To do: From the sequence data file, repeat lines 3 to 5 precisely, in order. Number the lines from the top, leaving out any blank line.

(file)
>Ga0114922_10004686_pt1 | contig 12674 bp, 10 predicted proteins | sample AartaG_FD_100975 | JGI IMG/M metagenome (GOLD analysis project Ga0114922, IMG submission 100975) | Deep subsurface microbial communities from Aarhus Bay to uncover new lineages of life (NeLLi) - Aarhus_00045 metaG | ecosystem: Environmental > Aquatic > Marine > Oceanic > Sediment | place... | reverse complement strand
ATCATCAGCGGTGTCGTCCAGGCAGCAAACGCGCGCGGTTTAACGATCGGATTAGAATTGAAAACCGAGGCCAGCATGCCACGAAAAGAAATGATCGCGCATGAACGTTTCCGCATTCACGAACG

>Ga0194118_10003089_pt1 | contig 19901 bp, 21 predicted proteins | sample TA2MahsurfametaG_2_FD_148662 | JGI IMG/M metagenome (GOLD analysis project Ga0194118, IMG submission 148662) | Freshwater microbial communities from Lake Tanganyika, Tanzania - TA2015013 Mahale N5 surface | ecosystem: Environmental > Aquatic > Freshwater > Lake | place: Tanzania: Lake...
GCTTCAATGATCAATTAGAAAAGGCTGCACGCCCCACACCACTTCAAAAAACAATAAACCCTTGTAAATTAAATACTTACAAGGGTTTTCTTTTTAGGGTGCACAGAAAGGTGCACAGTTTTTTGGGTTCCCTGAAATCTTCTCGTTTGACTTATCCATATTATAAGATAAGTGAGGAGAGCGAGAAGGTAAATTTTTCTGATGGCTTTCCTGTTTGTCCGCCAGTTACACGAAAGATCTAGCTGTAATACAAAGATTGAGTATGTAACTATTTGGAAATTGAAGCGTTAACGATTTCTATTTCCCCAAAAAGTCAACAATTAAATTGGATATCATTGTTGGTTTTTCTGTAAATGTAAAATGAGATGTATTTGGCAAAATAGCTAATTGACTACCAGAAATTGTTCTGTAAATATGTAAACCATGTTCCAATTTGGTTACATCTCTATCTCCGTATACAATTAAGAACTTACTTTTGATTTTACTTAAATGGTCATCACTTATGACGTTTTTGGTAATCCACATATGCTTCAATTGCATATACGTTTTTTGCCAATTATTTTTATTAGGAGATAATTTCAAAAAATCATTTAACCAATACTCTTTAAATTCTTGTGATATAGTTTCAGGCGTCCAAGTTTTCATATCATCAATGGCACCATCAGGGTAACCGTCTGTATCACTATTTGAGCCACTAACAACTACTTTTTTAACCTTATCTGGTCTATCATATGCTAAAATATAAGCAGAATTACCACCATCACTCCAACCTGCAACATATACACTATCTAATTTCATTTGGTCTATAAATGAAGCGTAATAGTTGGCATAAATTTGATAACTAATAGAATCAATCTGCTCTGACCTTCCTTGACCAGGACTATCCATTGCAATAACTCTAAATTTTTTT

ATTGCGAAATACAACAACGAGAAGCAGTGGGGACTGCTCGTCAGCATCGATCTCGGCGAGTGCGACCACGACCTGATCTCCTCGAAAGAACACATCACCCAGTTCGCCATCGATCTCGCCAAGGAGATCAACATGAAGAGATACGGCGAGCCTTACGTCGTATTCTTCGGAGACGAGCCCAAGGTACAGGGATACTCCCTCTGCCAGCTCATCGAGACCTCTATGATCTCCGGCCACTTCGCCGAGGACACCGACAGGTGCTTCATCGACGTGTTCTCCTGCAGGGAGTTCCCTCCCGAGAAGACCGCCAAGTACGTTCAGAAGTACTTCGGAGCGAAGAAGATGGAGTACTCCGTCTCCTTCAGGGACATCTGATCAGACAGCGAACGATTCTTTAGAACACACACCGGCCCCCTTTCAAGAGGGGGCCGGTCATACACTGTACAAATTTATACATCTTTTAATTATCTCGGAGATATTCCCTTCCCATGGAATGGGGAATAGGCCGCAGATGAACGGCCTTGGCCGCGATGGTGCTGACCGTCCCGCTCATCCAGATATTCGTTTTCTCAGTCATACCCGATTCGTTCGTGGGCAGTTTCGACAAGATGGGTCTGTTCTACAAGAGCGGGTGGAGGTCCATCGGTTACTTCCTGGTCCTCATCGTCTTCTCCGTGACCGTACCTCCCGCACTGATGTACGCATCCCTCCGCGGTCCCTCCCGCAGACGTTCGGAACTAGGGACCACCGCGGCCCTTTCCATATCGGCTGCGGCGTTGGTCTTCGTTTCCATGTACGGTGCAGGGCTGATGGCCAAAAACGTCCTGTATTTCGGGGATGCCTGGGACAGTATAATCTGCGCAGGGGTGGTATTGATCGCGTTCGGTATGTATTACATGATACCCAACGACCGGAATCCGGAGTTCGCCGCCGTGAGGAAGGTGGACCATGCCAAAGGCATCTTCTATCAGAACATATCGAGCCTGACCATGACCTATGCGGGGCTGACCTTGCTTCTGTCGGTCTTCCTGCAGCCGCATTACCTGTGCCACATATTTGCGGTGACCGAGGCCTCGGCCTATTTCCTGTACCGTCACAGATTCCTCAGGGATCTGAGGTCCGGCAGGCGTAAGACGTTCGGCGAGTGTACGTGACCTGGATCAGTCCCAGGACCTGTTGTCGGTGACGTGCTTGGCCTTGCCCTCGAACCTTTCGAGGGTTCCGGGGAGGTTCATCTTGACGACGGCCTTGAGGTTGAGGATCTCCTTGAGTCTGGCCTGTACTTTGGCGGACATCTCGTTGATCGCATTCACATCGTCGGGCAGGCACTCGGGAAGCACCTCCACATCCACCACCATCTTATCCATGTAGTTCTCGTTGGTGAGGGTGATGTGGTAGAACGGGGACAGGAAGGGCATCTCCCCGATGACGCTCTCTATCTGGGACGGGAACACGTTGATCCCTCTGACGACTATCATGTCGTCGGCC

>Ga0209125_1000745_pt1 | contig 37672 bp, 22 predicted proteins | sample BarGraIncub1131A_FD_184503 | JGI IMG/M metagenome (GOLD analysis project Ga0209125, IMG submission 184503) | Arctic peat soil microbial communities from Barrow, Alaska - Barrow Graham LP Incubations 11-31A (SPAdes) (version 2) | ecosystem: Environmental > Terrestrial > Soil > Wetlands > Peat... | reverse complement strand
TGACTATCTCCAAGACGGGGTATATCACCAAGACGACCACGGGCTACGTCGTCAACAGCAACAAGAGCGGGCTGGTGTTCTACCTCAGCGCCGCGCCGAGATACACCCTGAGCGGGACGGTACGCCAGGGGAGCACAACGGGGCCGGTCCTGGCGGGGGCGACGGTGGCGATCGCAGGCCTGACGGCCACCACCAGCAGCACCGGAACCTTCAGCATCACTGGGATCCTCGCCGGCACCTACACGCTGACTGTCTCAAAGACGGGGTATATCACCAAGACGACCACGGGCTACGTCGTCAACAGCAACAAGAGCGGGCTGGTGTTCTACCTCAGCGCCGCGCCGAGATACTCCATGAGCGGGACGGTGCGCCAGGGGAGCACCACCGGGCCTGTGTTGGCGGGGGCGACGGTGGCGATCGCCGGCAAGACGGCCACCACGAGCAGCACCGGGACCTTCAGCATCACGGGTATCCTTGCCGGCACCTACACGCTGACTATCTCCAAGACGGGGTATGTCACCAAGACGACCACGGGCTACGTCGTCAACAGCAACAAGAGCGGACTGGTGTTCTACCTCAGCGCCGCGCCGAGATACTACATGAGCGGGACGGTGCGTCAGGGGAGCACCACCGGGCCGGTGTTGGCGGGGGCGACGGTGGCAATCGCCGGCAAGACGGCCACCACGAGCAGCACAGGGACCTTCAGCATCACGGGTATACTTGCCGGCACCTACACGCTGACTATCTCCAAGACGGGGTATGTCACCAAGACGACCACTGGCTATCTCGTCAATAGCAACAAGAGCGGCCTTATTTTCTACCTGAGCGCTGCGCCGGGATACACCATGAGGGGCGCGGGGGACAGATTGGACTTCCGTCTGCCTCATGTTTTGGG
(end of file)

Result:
>Ga0194118_10003089_pt1 | contig 19901 bp, 21 predicted proteins | sample TA2MahsurfametaG_2_FD_148662 | JGI IMG/M metagenome (GOLD analysis project Ga0194118, IMG submission 148662) | Freshwater microbial communities from Lake Tanganyika, Tanzania - TA2015013 Mahale N5 surface | ecosystem: Environmental > Aquatic > Freshwater > Lake | place: Tanzania: Lake...
GCTTCAATGATCAATTAGAAAAGGCTGCACGCCCCACACCACTTCAAAAAACAATAAACCCTTGTAAATTAAATACTTACAAGGGTTTTCTTTTTAGGGTGCACAGAAAGGTGCACAGTTTTTTGGGTTCCCTGAAATCTTCTCGTTTGACTTATCCATATTATAAGATAAGTGAGGAGAGCGAGAAGGTAAATTTTTCTGATGGCTTTCCTGTTTGTCCGCCAGTTACACGAAAGATCTAGCTGTAATACAAAGATTGAGTATGTAACTATTTGGAAATTGAAGCGTTAACGATTTCTATTTCCCCAAAAAGTCAACAATTAAATTGGATATCATTGTTGGTTTTTCTGTAAATGTAAAATGAGATGTATTTGGCAAAATAGCTAATTGACTACCAGAAATTGTTCTGTAAATATGTAAACCATGTTCCAATTTGGTTACATCTCTATCTCCGTATACAATTAAGAACTTACTTTTGATTTTACTTAAATGGTCATCACTTATGACGTTTTTGGTAATCCACATATGCTTCAATTGCATATACGTTTTTTGCCAATTATTTTTATTAGGAGATAATTTCAAAAAATCATTTAACCAATACTCTTTAAATTCTTGTGATATAGTTTCAGGCGTCCAAGTTTTCATATCATCAATGGCACCATCAGGGTAACCGTCTGTATCACTATTTGAGCCACTAACAACTACTTTTTTAACCTTATCTGGTCTATCATATGCTAAAATATAAGCAGAATTACCACCATCACTCCAACCTGCAACATATACACTATCTAATTTCATTTGGTCTATAAATGAAGCGTAATAGTTGGCATAAATTTGATAACTAATAGAATCAATCTGCTCTGACCTTCCTTGACCAGGACTATCCATTGCAATAACTCTAAATTTTTTT

ATTGCGAAATACAACAACGAGAAGCAGTGGGGACTGCTCGTCAGCATCGATCTCGGCGAGTGCGACCACGACCTGATCTCCTCGAAAGAACACATCACCCAGTTCGCCATCGATCTCGCCAAGGAGATCAACATGAAGAGATACGGCGAGCCTTACGTCGTATTCTTCGGAGACGAGCCCAAGGTACAGGGATACTCCCTCTGCCAGCTCATCGAGACCTCTATGATCTCCGGCCACTTCGCCGAGGACACCGACAGGTGCTTCATCGACGTGTTCTCCTGCAGGGAGTTCCCTCCCGAGAAGACCGCCAAGTACGTTCAGAAGTACTTCGGAGCGAAGAAGATGGAGTACTCCGTCTCCTTCAGGGACATCTGATCAGACAGCGAACGATTCTTTAGAACACACACCGGCCCCCTTTCAAGAGGGGGCCGGTCATACACTGTACAAATTTATACATCTTTTAATTATCTCGGAGATATTCCCTTCCCATGGAATGGGGAATAGGCCGCAGATGAACGGCCTTGGCCGCGATGGTGCTGACCGTCCCGCTCATCCAGATATTCGTTTTCTCAGTCATACCCGATTCGTTCGTGGGCAGTTTCGACAAGATGGGTCTGTTCTACAAGAGCGGGTGGAGGTCCATCGGTTACTTCCTGGTCCTCATCGTCTTCTCCGTGACCGTACCTCCCGCACTGATGTACGCATCCCTCCGCGGTCCCTCCCGCAGACGTTCGGAACTAGGGACCACCGCGGCCCTTTCCATATCGGCTGCGGCGTTGGTCTTCGTTTCCATGTACGGTGCAGGGCTGATGGCCAAAAACGTCCTGTATTTCGGGGATGCCTGGGACAGTATAATCTGCGCAGGGGTGGTATTGATCGCGTTCGGTATGTATTACATGATACCCAACGACCGGAATCCGGAGTTCGCCGCCGTGAGGAAGGTGGACCATGCCAAAGGCATCTTCTATCAGAACATATCGAGCCTGACCATGACCTATGCGGGGCTGACCTTGCTTCTGTCGGTCTTCCTGCAGCCGCATTACCTGTGCCACATATTTGCGGTGACCGAGGCCTCGGCCTATTTCCTGTACCGTCACAGATTCCTCAGGGATCTGAGGTCCGGCAGGCGTAAGACGTTCGGCGAGTGTACGTGACCTGGATCAGTCCCAGGACCTGTTGTCGGTGACGTGCTTGGCCTTGCCCTCGAACCTTTCGAGGGTTCCGGGGAGGTTCATCTTGACGACGGCCTTGAGGTTGAGGATCTCCTTGAGTCTGGCCTGTACTTTGGCGGACATCTCGTTGATCGCATTCACATCGTCGGGCAGGCACTCGGGAAGCACCTCCACATCCACCACCATCTTATCCATGTAGTTCTCGTTGGTGAGGGTGATGTGGTAGAACGGGGACAGGAAGGGCATCTCCCCGATGACGCTCTCTATCTGGGACGGGAACACGTTGATCCCTCTGACGACTATCATGTCGTCGGCC